I guess some people would read the paragraphs I wrote above, and be repulsed. How can she so casually judge another human being, when she knows nothing about them except they way they look?! Beyond rude! Bigoted monster!

But you know, the other thing I was thinking was that part of the reason why I squelch the (true) things that I find to be attractive is the fear or reciprocation. Yeah, I’ve heard women dreaming about some tall, handsome, rich dude with an Australian accent before. . .but which one of us thinks we’re the fulfillment  of longing, the picture of ideal, the one that someone has always dreamed about? If we can’t meet that standard–and we know we can’t–what right do we have hold one out for “what we want”? But pretending we “don’t want” is dishonest at best, and very damaging in the end. Those insidious expectations we pretended we never have, and are crushed when they aren’t met.

So while I was eating my hamburger and checking out the  hard-working, straight-shooting, good looking, not-paying-any-attention-to-me guy, I found myself wondering what sorts of things guys might be looking for. I know that’s as diverse as the individual, not whole group, and, loaded question though it may be–I’m really not talking about anatomical ratios. I look at hands because I think it tells me a lot about someone’s character. What might someone be looking to see in my hands? Shapes and sizes for the moment disregarded–deeper than that, beyond that, what is the question looking to be answered?

It may be an over generalization–why not? I’m in so deep already–but I think it’s pretty safe(ish) to say that we girls tend to be looking for signs of strength and reliability, someone who has the power to make us feel safe. That can take many forms–after all, some would say that money is a sign of strength and reliability and power, yet I find that totally unattractive. It doesn’t make me feel safe. So clearly I’m not trying to set up a standard of What Girls Should Look Like.

But I don’t think–maybe I’m wrong, but I don’t think that guys tend to look to girls to find an image of someone who is stronger than them (physically), a reliable rock for them to turn to, someone with power. Where’s the allure, then? What message is supposed to be engraven in the hands?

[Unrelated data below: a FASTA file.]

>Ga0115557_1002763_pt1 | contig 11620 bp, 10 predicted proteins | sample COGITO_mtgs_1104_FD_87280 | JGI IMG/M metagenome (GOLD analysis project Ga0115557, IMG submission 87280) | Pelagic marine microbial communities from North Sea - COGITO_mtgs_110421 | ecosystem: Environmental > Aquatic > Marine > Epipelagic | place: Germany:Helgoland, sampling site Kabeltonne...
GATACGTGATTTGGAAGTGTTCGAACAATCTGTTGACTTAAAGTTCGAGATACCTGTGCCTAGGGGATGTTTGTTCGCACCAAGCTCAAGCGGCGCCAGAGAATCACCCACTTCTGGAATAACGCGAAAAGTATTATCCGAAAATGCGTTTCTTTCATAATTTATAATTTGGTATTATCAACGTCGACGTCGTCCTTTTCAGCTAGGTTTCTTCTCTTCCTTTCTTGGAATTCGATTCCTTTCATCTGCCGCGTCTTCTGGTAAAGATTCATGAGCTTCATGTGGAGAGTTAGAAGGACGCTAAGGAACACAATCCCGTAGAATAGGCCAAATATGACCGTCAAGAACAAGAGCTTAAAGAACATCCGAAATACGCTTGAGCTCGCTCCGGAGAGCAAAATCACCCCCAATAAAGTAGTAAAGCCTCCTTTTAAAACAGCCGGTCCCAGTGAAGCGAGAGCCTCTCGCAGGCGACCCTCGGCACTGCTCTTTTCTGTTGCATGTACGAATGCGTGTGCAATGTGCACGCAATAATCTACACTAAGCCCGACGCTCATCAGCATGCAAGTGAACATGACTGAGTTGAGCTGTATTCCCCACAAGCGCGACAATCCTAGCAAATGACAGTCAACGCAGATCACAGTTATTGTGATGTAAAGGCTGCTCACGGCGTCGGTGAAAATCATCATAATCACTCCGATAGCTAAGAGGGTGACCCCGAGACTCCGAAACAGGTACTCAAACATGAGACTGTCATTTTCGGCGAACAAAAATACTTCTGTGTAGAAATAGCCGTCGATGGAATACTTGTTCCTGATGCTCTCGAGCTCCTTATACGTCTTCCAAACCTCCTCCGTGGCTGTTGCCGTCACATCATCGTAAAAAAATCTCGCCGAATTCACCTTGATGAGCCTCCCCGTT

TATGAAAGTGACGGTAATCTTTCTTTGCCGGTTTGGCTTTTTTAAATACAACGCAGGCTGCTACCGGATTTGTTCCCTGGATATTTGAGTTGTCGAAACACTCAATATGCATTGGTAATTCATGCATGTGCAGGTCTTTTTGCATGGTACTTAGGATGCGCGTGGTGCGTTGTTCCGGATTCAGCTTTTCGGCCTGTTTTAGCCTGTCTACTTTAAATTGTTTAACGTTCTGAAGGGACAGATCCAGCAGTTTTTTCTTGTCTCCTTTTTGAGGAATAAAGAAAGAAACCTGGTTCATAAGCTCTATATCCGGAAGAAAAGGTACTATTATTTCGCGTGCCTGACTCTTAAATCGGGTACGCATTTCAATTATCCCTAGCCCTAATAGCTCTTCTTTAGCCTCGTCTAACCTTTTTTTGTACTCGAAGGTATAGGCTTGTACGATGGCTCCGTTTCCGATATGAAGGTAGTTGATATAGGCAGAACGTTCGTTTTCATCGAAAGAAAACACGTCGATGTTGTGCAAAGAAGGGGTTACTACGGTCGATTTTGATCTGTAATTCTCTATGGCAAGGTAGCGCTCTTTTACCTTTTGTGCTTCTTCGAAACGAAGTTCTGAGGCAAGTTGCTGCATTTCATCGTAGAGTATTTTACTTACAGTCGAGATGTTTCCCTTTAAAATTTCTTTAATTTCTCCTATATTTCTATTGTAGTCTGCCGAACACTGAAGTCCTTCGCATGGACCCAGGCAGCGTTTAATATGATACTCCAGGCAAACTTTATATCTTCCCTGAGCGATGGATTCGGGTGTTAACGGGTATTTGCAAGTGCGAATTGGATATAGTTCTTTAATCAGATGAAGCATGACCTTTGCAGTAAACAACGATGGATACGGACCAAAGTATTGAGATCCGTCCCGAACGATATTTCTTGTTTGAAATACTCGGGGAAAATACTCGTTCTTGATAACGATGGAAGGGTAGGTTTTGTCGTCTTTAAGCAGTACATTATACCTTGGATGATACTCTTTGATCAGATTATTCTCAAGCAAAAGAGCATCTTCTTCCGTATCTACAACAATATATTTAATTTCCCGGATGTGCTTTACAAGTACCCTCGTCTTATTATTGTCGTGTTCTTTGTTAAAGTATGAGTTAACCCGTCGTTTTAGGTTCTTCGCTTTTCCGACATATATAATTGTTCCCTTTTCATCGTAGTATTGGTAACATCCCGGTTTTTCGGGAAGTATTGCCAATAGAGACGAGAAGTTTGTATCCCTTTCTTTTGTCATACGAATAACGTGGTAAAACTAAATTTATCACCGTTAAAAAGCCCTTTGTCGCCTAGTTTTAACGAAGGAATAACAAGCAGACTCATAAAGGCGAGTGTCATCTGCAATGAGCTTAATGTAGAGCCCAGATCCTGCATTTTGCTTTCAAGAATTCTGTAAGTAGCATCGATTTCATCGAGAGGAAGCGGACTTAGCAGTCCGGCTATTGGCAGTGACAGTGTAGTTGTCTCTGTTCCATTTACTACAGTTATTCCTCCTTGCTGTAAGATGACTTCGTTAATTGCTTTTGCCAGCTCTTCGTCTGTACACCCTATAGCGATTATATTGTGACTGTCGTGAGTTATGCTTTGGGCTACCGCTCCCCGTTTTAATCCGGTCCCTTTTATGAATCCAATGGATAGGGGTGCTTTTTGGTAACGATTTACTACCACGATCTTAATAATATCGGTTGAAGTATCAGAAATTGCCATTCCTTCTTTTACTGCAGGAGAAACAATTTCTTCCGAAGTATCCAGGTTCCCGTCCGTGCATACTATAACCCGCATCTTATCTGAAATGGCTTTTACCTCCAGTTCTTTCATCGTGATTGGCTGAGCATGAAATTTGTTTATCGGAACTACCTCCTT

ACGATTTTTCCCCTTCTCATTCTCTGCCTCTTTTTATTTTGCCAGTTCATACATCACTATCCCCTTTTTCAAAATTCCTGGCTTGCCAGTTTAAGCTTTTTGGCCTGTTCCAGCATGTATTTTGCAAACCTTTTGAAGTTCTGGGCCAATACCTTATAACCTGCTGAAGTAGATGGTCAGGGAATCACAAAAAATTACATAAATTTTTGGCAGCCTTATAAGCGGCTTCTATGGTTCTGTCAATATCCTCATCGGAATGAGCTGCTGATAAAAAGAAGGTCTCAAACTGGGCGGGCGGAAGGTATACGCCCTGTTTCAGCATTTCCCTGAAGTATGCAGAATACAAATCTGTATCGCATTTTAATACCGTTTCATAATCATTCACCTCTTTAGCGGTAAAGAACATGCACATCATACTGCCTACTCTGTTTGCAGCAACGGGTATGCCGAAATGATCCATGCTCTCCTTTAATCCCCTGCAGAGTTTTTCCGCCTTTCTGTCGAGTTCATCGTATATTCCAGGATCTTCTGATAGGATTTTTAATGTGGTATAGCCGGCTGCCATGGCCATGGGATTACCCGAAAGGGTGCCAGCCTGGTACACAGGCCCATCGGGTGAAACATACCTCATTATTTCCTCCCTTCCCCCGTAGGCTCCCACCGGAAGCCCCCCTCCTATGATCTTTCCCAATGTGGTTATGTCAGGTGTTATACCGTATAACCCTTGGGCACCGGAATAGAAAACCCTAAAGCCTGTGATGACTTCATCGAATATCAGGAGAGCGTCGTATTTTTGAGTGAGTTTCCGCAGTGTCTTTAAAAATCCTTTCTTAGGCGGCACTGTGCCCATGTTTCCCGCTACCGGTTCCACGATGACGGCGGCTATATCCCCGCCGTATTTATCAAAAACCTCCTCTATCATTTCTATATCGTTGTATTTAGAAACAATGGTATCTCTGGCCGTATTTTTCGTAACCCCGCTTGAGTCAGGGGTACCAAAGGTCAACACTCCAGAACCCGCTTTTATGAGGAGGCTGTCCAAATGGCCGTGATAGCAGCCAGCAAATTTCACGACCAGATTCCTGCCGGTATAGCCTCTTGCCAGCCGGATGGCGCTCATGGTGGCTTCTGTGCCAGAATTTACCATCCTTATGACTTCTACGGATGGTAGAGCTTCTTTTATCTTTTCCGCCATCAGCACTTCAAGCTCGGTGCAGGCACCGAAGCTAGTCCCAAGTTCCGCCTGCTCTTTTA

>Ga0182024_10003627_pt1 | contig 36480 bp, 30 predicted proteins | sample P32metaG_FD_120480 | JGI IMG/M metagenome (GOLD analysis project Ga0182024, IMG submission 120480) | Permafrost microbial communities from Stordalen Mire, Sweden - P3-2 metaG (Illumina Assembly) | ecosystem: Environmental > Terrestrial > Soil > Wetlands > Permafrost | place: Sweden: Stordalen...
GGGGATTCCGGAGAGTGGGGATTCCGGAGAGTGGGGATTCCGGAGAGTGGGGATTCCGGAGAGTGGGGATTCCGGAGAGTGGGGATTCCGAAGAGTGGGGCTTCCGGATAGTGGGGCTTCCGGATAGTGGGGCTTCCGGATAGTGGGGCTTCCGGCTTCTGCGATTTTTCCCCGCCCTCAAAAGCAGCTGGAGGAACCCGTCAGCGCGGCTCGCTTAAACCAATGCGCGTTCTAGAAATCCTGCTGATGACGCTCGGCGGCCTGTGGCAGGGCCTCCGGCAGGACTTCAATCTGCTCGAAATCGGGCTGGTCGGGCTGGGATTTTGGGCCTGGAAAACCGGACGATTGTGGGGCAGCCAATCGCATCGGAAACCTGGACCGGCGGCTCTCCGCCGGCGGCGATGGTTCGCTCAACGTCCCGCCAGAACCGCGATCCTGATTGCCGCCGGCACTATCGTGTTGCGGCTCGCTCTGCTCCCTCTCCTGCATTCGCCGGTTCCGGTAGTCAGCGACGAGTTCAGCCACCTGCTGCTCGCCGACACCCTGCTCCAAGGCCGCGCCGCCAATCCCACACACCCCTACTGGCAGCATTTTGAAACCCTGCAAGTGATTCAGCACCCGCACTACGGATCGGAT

Is it really the equally cliche idea of nurturing, caring, gentleness? Because that would be sweet. I’m totally not changing my bone structure, but I excel at those care-taking kinds of things. I do that, day in and day out, and my body in response takes on the shape of it, the cover bearing witness to what is being driven from inside. I never look the way I want, the way I wish I did. But I can’t keep my body from betraying the fact that my hands know how to hold a baby, that my eyes are used to seeking out the people who are hurting, that the way I walk displays my work ethic.

But I guess we all run into our insecurities at some point. I may be confident of my character, but I am very unconfident that anyone is looking for that kind of character. I can run up my own quiet list of “things I look for in guys” but the list of “guys looking for what I think I have” is strangely much shorter, by my observation. Or imagination. Our imaginations can be quite the turn-coats, I think. You can imagine your dark-haired Australian, and I can imagine my cello player with marvelous hands–but can either one of us really imagine those guys being happy with us? They’d be moving on, finding someone more suitable to their level. Pixie-ninja landscaping artist, or something. Definitely some girl who’s got her act together, not this bribing-oneself-into-existence-with-mint-mocha-instant-coffee nonsense that I’ve got going on over here. Or some girl who’s a lot more fun to be around, playful and risk taking and seize-the-day-oh-yeah, not the tentative, shell-hiding, reserved girl sitting on this bench, namely me.

With the same brush that I paint what I think I want, I paint, too, what I think I’m not. I can’t help but think that in a large part, our admonishment to “not judge a book by it’s cover” is really a plea that someone, please, anyone could see past our insecurities to the parts of us that really matter. That someone could guess that there is more to use than can be blatantly stated in large print on the first page, and want to find out what that “more” is.

Some people have said that the most attractive thing is someone who doesn’t need anything–e.g., isn’t looking for someone else to make them whole. I can sort of see where that thought is coming from, but I don’t agree. Whether we ignore that part of ourselves or not, I think there is a part of us that is looking for That Which Would Make an Awesome Team. That which both complements what I am not–the “things that I want”–and sees beyond my lack (“what I think I’m not”) to what I really do have to offer. Being what I want without being able to look beyond my flaws really isn’t all that attractive; it’s intimidating and frightening. Being able to see what I have to offer without offering me anything in return isn’t attractive, either; it’s threatening and imposing and demeaning. Finding both at once really seems to be the only way.

. . .and nigh near impossible.